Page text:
At Fortune's Most Powerful Women Summit, GE's Beth Comstock and NASDAQ Corporate Director Nilofer Merchant advised corporations on how to use social media to innovate -- and boost the bottom line.
By Colleen Leahey
FORTUNE – At a breakfast roundtable Tuesday morning at the Fortune Most Powerful Women Summit, author of 11 Rules for Creating Value in the Social Era Nilofer Merchant kicked off discussion with quite the statement: “Corporate strategy has outlived its usefulness.” At her side, General Electric GE Chief Marketing Officer Beth Comstock agreed. “The traditional way of corporate strategy is over. [Companies] have to reorient.”
Business is social, Comstock claimed. Technology enables companies to connect with customers by creating more collaborative, transparent relationships – but teaching an old dog new tricks isn’t easy. “In the beginning, [social innovation] doesn’t scale,” Comstock warned, citing the difficulty in convincing executives to alter what they’ve been taught (and put into practice) for the past forty years. “They’ll say, ‘That’s cute,’ or ‘My kids do that, but it doesn’t relate to me.”
Merchant chimed in, referring to the oft-taught business definition of marketing: a way to capture value. “It’s a bit of a war metaphor – capture,” she laughed. “The new [marketing] metaphor is much more relational.” Social shouldn’t be used as a popularity contest, Comstock added, or “you’ll probably lose.” Instead, it should be used as a tool that allows collaboration between consumers and companies. “You’re giving up a certain amount of control, but getting much more back,” Merchant said, adding that every definable problem can be solved by engaging a larger group in the discussion.
The admission from a company that it doesn’t have all the answers can be tough, Comstock said. But doing so via social yields innovative (and bottom line-boosting) results. GE engages entrepreneurs and experts through competitions, like its Ecoimagination Challenge. “You have to create a platform that invites [innovative ideas].” Merchant nodded her head, saying that companies will see much more engagement if they co-create initiatives and ideas with consumers. “Sharing almost feels unnatural, but it’s the best way to have new ideas.” A closed fist around data will harm, not help, companies.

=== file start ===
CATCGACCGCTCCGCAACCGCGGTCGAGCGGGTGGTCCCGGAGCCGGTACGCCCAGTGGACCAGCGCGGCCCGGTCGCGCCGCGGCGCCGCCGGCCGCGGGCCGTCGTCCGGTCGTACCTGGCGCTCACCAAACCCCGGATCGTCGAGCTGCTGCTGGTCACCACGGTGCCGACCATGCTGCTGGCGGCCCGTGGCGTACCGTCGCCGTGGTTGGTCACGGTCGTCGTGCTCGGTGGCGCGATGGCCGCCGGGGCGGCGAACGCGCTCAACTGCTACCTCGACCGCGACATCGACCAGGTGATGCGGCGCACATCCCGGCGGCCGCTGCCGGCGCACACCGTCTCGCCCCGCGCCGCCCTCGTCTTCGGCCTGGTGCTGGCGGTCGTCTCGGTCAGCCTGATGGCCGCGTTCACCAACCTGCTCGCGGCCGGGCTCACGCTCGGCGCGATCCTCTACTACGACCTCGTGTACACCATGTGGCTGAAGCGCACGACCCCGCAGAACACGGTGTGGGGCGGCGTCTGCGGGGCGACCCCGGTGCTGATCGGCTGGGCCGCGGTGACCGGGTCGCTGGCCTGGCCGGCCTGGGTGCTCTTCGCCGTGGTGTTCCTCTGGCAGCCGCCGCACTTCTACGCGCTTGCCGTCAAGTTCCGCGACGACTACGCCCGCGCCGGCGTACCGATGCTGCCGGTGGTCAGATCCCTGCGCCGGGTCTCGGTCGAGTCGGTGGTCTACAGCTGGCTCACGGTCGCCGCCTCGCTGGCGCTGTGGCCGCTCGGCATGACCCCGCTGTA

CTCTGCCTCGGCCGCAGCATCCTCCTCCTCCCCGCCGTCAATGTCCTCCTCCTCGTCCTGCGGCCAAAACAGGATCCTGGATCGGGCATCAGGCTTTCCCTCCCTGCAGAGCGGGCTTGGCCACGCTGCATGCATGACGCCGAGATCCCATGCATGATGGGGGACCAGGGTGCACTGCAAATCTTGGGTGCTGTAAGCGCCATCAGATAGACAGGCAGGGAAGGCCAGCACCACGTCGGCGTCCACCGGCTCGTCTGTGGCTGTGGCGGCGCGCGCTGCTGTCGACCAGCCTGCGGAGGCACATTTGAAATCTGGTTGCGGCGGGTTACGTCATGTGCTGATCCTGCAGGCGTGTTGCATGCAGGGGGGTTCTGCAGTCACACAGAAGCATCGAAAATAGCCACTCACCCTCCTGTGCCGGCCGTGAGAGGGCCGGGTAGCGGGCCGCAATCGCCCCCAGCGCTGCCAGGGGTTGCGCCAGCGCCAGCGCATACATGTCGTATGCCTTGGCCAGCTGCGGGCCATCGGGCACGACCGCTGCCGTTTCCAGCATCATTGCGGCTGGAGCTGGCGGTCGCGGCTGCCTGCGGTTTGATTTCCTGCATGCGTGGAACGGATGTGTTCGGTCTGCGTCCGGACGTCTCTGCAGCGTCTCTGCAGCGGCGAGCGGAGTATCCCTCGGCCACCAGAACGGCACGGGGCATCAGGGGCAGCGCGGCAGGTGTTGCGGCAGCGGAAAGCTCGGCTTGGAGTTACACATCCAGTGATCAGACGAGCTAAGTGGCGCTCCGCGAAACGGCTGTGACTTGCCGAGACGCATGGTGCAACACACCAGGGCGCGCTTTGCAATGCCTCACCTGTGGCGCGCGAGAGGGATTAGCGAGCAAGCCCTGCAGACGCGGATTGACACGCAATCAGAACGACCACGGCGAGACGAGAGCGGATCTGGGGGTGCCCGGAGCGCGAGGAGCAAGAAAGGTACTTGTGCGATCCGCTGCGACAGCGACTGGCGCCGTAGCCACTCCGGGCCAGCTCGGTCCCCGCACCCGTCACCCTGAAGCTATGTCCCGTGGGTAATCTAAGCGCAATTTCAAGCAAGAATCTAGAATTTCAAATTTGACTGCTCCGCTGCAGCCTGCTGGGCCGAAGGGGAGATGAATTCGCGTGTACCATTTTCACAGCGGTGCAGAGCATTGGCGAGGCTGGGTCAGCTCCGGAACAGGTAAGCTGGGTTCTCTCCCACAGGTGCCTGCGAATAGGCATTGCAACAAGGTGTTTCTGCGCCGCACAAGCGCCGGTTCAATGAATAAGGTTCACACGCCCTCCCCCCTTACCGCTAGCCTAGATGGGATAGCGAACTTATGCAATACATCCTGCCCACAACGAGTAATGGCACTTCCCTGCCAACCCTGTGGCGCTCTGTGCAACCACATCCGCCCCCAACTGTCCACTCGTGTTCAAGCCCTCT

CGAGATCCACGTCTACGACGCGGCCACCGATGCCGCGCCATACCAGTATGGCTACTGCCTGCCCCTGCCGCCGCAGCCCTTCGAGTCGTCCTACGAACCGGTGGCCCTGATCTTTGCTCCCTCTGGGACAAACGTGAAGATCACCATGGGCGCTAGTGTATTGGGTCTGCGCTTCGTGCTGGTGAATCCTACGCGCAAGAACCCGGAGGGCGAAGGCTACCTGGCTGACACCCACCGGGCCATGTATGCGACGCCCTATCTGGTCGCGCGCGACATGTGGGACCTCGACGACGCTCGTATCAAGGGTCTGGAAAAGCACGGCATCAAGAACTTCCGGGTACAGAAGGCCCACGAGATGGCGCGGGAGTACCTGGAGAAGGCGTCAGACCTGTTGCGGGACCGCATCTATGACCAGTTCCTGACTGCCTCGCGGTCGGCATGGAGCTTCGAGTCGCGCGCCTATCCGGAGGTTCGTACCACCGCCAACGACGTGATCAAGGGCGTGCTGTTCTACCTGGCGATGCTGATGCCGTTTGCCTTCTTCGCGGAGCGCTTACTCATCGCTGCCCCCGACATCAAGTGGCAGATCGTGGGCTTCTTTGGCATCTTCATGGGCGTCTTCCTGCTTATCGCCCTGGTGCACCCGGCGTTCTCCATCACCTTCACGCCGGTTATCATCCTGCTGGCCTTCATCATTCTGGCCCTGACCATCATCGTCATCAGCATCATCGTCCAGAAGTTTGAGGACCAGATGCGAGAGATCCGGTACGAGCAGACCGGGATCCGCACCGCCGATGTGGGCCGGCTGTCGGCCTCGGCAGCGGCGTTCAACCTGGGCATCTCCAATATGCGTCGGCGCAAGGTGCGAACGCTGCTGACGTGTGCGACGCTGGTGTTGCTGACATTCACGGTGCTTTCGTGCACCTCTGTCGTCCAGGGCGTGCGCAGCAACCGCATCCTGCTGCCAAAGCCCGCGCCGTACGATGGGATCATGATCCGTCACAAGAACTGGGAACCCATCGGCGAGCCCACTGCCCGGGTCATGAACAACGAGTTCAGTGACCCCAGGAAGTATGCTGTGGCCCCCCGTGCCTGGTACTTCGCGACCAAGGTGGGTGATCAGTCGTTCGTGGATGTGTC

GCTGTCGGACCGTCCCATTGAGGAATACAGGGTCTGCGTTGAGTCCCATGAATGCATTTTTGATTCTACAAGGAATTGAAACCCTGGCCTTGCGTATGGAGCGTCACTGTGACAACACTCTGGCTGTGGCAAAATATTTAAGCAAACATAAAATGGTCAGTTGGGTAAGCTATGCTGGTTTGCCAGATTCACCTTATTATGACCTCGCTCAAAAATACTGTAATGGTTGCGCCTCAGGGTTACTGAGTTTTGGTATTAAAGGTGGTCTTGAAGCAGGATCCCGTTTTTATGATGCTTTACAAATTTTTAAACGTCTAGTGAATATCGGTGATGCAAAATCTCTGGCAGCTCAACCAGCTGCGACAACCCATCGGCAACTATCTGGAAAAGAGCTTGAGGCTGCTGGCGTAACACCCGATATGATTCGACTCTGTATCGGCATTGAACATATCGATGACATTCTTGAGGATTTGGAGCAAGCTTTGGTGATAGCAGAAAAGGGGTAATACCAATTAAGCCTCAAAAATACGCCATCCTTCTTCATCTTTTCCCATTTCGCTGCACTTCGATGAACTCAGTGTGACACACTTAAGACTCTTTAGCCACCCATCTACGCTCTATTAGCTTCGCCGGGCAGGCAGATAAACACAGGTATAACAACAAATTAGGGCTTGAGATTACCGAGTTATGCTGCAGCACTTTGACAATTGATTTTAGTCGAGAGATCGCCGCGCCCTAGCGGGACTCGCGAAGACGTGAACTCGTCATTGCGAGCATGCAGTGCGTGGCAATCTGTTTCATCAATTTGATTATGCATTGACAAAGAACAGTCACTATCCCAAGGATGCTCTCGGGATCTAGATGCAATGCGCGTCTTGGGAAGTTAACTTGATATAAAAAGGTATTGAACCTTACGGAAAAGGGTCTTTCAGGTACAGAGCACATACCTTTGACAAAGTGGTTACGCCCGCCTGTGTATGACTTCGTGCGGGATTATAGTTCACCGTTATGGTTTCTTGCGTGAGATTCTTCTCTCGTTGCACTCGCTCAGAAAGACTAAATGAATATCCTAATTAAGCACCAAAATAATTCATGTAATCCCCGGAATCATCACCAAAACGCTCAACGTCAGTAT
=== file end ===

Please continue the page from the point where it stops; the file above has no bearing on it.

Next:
Open conversation doesn’t mean answering questions via Twitter or Facebook FB ; that no longer “makes a company socially savvy,” said Comstock. “Data is out there, and [companies] have to use data to enhance the experience with the customer.” Merchant cited website Patients Like Me, which allows friends to share personal medical history and stories to help one another, as an example of a community larger companies can emulate to increase discussion and solve problems (whether they be in health or any other subject).
Though inspiring, the idea of sharing customers’ personal information is jolting. But Merchant said hoarding intellectual property is not the answer – it’s in the execution of getting a creative use of that IP to market reality quickly. The exchange of IP creates a relationship with the created community – and therefore the brand. Understanding the worry that sharing data can hurt a company’s competitive edge, Comstock added: The customer tells you what’s valuable. Know your competitive advantage,” and build on that.
McAfee saw a 5% contribution to its bottom line, said Merchant, by creating a network of peer-to-peer customer support. Other accountant customers answer 74% of customer questions at Intuit; the company is peripheral and supporting. These active consumers aren’t being paid – they’re simply passionate about the brand or subject. “Every company has a mission and we’re judged by how transparent we are,” Comstock said. “People want to see all sides of you as a brand, not just the good stuff.”
By creating an honest dialogue with consumers through social, the brand is strengthened, innovation is sparked, and customer engagement – due to loyalty and interest in the company’s mission – can reach profitable highs.